The author, Rev. Cari Rush Willis, ministers to men on Death Row in Virginia and North Carolina.
Isaiah 53:5: “He was wounded for our transgressions and bruised for our iniquities.” (NIV)
Over the last six months or so, I have become friends with a Franciscan friar, Fr. Steve Patti, O.F.M., who also visits with people on death row. I read an op-ed essay that he had written, and I noticed that he used a lot of the same terminology that I use when I talk about my visits with my friends on the row. Right away, I wanted to get to know him. Over these months, he has become a confidant like no other person because he has been there – he gets it – he understands what I have seen, heard, and felt.
During our last visit, I shared the horrific details, insane nuances, and bits of grace when walking with my beloved friend before, during, and after his execution. I gave him dribs and drabs, not being able to connect any of the dots as I usually do. This time it was a dot here – a dot there – a dot way out yonder. At the end of it all he said, “It sounds like everyone involved in the execution was wounded.” I have to say that one of my favorite things about hanging out with him is his uncanny ability to name things. He identifies things so succinctly, but also profoundly deep, that it lingers on my lips and in my heart. “Wow. Wounded. Yes. I will have to think about that. I think there is something there. Wow. Wounded.”
The Scripture that kept coming back to me again and again was the text in Isaiah that foretells of the Messiah: “He was wounded for our transgressions and bruised for our iniquities.” I had to look up the Hebrew to see what the term “wounded” meant. I found out that it means “pierced or bore through” as well as “to profane oneself, defile oneself, and pollute oneself.” What struck me the most about those definitions is that woundedness includes profaning, defiling, and polluting oneself. I had never heard, and actually never expected, those definitions.
As the state officials and correctional officers were each taking part in my beloved friend’s execution, they were indeed profaning, defiling, and polluting themselves as they slyly looked on at all that was happening. No one was staring at the proceedings. Every one of them was looking down, looking away, and then peeking over to see what was going on with my beloved friend.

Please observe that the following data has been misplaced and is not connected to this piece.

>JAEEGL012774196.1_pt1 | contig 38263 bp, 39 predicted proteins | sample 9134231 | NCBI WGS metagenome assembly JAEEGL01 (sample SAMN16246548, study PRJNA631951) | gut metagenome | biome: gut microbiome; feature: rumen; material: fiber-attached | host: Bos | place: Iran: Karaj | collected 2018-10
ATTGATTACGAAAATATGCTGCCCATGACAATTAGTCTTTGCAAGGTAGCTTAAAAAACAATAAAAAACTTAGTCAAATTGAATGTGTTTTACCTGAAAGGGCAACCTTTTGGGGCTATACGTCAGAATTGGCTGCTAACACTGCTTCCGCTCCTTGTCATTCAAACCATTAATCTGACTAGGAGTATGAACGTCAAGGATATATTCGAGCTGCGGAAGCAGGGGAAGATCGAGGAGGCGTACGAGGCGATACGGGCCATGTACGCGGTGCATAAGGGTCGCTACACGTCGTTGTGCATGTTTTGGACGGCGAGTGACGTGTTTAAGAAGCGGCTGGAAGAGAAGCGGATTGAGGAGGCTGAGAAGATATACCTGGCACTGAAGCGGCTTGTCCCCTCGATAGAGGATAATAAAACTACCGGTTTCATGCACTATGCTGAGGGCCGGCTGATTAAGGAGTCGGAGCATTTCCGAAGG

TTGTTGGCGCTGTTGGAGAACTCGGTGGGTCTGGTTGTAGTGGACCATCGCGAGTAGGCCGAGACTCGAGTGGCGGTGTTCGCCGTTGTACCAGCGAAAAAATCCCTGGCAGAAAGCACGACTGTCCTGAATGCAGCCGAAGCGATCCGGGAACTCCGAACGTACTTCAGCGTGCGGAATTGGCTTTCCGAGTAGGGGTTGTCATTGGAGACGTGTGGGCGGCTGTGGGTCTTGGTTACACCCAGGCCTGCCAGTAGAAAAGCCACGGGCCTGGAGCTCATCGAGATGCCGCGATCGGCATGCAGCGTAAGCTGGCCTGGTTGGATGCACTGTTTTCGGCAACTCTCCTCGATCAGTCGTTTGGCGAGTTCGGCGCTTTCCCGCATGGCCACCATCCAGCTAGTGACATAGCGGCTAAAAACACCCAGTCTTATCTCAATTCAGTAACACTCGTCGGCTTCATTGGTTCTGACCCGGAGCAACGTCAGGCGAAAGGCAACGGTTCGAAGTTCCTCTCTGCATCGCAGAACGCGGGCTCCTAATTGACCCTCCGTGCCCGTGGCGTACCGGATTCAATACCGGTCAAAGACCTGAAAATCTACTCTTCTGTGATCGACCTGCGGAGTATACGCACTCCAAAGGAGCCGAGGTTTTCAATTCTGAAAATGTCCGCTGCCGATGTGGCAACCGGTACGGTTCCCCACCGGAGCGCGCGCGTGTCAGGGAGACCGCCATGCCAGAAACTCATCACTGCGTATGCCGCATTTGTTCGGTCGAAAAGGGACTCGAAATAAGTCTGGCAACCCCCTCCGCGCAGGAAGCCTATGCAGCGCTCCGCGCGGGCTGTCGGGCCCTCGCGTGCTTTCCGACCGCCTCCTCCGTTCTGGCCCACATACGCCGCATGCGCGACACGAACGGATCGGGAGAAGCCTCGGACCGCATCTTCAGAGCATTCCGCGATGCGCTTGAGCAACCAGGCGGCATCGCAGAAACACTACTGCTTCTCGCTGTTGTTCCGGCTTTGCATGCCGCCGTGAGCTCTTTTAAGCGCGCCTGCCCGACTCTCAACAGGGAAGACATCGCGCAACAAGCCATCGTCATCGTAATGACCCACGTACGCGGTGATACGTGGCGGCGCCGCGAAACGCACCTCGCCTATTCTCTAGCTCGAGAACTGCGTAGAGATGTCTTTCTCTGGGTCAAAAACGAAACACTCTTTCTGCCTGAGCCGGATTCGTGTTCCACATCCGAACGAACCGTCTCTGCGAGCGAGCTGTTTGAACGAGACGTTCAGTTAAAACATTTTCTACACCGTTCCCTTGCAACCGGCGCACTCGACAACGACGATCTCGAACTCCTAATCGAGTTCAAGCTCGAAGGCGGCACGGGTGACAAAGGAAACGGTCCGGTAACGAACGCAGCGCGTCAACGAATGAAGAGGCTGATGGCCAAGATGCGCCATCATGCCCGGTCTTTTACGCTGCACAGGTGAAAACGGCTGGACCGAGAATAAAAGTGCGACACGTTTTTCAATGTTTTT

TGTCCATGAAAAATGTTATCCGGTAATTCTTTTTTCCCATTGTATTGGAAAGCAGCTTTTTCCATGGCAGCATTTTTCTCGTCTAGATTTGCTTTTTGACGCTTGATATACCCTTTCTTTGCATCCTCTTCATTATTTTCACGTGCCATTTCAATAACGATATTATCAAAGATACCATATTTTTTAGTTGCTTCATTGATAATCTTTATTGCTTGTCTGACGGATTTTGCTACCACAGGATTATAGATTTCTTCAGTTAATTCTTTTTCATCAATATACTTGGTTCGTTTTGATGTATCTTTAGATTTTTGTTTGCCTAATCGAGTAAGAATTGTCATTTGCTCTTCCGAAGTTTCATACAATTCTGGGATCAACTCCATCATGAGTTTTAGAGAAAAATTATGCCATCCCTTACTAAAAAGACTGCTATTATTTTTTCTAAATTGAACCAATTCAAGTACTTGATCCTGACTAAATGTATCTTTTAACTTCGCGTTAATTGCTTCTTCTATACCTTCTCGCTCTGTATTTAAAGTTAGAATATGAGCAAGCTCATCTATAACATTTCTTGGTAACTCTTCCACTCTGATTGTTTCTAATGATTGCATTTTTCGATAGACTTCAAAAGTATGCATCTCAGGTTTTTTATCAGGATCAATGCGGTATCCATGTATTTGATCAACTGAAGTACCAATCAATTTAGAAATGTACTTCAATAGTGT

Those of us who were watching from the observation room were indeed profaning, defiling, and polluting ourselves. A sign over the two large windows in front of us said “Stay Seated. Stay Silent.” We were to show no emotion, and we were to sit in our seat and act as well behaved participants in a sweltering room in order to watch this dreadful drama unfold before us.
Even those who were standing outside the prison, whether they were standing in support of the death penalty or were standing against the death penalty, were being profaned, defiled, and polluted. They could not escape the horror of the evening as they waited and waited and waited for some word from anyone as to what was happening inside the prison. Some of them stood in a circle praying for a Holy God to be ever present to everyone who was being caught up in this appalling evening. Some just stood by themselves and stared at the prison in the distance.
And finally, my friend certainly was being defiled and polluted as he was pumped full of drugs that were never meant to kill someone. He was wounded in the worst possible way. As a society, we want to forget how Jesus totally reframed an “eye for an eye” when he said, “Here’s another old saying that deserves a second look: ‘Eye for eye, tooth for tooth.’ Is that going to get us anywhere? No more tit-for-tat stuff.” (Matthew 5:38, 42, The Message Bible)